Announcement

Collapse
No announcement yet.

Chapman’s death.

Collapse
This topic is closed.
X
X
 
  • Filter
  • Time
  • Show
Clear All
new posts

  • Originally posted by etenguy View Post

    I, too, got lost within this logic and thought I must be missing something.



    I'd probably say an educated guesstimate, but agree it shouldn't be used to counter other evidence.



    I believe this to be accurate based on my reading around the subject. I have been unable to find any techniques researched that rely on skin temperature.
    I have answered Jeff, and you may be interested in reading my answer.

    Comment


    • And since most of the exchange has now againmoved into horse manure throwing territory, I will once more leave the discussion intermittently and try to be more productive. Last time I did so, I returned with a paper on hand palpation for warmth that disclosed that we are able to tell subtle temperature differences from each other by way of feeling with our hands.
      It is of course a paper that is extremely important in the context we are discussing - the only one I have been been able to find that scientifically breaks down these questions and give us a numerical basis to stand on.
      And what happens? Some posters claim that the paper has no relevance whatsoever to the Chapman discussion -ö which is about whether Phillips would have been able to distinguish between varying temperatures by way of feeling for warth with his hands.

      Ripperology is sometimes ridiculed by other research branches. Small wonder.

      See you guys, take care, wise up and do try to be nice to each other while I´m away.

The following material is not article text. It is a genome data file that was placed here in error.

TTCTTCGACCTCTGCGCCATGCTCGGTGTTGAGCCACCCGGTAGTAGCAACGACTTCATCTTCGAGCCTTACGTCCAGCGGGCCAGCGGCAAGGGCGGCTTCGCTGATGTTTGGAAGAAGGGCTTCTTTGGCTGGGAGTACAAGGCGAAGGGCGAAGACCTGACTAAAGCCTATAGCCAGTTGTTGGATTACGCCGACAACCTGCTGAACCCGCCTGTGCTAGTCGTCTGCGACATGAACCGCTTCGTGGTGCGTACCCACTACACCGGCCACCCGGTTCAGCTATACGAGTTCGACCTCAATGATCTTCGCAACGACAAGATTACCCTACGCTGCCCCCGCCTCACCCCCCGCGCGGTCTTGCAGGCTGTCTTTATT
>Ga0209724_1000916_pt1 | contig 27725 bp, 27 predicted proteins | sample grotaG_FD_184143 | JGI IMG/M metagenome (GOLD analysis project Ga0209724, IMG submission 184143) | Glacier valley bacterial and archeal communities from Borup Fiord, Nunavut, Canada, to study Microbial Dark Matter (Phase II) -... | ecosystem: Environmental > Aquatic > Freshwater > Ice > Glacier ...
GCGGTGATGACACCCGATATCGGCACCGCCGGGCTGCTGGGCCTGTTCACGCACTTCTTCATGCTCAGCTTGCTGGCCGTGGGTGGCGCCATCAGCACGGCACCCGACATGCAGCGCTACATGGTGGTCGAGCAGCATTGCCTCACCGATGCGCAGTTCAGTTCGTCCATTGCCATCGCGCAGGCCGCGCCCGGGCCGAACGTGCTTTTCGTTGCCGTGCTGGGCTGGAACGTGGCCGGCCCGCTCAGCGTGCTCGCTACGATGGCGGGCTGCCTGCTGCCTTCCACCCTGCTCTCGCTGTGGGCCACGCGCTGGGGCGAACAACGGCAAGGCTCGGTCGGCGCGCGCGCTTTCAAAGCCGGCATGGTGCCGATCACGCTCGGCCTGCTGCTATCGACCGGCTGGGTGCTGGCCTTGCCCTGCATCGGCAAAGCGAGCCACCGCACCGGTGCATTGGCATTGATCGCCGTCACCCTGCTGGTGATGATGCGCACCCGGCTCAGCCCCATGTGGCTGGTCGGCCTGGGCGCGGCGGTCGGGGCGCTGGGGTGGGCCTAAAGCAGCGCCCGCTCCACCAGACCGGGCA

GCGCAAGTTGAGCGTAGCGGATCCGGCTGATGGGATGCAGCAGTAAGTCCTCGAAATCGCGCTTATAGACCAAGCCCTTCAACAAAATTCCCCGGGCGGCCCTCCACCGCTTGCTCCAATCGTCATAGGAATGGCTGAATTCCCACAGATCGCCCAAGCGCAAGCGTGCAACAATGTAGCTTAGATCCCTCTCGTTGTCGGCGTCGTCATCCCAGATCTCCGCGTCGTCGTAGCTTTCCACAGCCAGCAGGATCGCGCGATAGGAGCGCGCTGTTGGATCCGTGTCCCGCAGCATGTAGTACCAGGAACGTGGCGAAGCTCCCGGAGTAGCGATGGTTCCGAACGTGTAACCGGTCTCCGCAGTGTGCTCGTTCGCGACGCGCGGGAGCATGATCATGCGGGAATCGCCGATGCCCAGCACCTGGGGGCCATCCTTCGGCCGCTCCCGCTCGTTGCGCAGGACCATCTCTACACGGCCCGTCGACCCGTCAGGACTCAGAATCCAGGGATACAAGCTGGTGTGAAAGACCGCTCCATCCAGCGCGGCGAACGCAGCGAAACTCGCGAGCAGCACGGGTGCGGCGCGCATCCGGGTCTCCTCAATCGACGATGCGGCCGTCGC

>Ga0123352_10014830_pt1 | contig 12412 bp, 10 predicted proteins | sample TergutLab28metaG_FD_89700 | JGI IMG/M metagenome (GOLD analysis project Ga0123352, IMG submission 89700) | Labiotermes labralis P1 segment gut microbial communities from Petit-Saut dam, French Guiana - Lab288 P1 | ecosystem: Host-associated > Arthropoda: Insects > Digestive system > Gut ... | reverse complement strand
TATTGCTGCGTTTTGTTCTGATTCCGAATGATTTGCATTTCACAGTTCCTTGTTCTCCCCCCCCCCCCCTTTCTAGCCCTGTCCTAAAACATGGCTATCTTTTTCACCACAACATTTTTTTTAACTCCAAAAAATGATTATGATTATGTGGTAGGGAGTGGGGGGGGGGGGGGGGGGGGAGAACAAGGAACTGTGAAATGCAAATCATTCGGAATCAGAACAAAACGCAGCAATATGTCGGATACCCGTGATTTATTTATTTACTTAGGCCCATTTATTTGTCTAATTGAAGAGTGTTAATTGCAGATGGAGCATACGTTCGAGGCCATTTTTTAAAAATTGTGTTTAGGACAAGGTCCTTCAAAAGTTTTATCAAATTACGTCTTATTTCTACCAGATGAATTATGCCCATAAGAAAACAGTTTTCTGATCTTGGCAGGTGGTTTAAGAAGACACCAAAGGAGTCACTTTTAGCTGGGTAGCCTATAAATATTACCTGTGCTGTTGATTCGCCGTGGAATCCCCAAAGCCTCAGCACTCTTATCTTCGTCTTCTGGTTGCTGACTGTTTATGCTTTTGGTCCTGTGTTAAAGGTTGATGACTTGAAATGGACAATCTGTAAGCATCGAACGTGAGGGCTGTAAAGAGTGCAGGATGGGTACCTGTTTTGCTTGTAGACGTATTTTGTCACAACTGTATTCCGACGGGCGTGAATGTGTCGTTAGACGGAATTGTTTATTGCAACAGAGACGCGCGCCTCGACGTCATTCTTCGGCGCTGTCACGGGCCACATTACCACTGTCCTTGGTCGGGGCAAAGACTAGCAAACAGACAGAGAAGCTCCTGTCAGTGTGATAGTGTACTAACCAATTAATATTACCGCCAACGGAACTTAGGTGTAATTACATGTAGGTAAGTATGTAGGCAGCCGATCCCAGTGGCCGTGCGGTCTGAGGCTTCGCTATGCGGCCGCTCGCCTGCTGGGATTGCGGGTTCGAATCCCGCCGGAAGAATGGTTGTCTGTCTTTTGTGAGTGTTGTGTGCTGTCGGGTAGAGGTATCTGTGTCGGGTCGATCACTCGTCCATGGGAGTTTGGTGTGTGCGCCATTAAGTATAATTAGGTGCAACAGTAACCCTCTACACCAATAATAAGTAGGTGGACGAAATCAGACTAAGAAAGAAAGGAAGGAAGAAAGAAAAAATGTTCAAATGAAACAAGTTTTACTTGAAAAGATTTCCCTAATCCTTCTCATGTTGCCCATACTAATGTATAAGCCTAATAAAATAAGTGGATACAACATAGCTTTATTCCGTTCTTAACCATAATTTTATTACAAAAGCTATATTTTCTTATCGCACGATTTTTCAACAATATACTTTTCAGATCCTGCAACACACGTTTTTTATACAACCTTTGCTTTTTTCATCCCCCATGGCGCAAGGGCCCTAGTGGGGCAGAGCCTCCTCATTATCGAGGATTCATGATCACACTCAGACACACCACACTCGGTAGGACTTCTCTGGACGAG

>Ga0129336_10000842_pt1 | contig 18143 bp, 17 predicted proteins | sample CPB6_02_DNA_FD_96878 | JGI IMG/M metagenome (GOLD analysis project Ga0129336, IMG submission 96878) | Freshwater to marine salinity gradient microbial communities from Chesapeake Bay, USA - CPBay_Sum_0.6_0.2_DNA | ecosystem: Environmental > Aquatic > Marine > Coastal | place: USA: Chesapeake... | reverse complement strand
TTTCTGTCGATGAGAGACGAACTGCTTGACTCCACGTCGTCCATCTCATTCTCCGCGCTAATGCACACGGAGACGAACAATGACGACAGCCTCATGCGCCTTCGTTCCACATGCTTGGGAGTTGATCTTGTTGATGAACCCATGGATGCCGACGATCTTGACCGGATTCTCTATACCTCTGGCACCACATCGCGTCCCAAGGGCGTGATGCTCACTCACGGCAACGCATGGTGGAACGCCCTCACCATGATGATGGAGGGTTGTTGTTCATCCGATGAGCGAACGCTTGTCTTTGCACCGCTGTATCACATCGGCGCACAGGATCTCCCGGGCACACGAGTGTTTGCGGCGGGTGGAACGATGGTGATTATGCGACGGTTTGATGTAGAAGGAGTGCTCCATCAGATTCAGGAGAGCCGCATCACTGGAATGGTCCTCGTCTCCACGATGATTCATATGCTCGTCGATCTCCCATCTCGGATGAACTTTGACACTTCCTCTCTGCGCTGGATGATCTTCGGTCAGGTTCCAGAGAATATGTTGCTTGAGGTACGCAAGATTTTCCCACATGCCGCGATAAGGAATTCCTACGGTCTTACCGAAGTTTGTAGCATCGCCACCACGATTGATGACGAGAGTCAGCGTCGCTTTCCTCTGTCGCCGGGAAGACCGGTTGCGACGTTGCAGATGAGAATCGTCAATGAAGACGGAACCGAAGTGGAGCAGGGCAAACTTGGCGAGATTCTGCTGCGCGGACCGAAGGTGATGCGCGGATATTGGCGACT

Comment


      • Originally posted by JeffHamm View Post

        Yes, that line would apply to Chapman, but so would this one:

        With all that in mind, there are circumstances in which rigor mortis can be observed sooner after death. If somebody has an illness or fever, this can speed up the rate of onset by exhausting the cellular supply of energy more quickly than usual, for example.

        And while not intended to start a different debate, nor to suggest that the above is more important then the line you highlighted (which is not my intention), it just goes to further validate his point that "For all these reasons, a description of a body being found in a state of rigor mortis has to be interpreted with caution."

        I do wish we had numbers, rather than impressions, to deal with though. At least then we could apply updated knowledge, but impressions only sound specific when, unfortunately, they are extremely vague types of data and hard to work with.

        - Jeff
        The point being that even experts differ in their opinions. Dr Biggs is a modern day forensic pathologist, so his opinions should not be totally disregarded, and as stated the last part without a doubt could apply to Chapman.

        And caution is what I have always sided with, but some keeping categorically stating that Chapman could not have been killed much earlier

        Another point Dr Biggs highlighted

        "Being ‘cold to the touch’ really isn’t helpful as even live people can feel cold to the touch. Body temperature doesn’t start to drop straight away as soon as a person dies, but there is a plateau or ‘lag’ phase that can last a few hours. In other words, somebody could have been dead for a couple of hours but still have an essentially ‘normal’ body temperature, whereas a live person can feel stone cold"


        www.trevormarriott.co.uk
        Last edited by Trevor Marriott; 09-16-2019, 06:51 AM.

        Comment


        • Originally posted by Herlock Sholmes View Post

          Excellent post John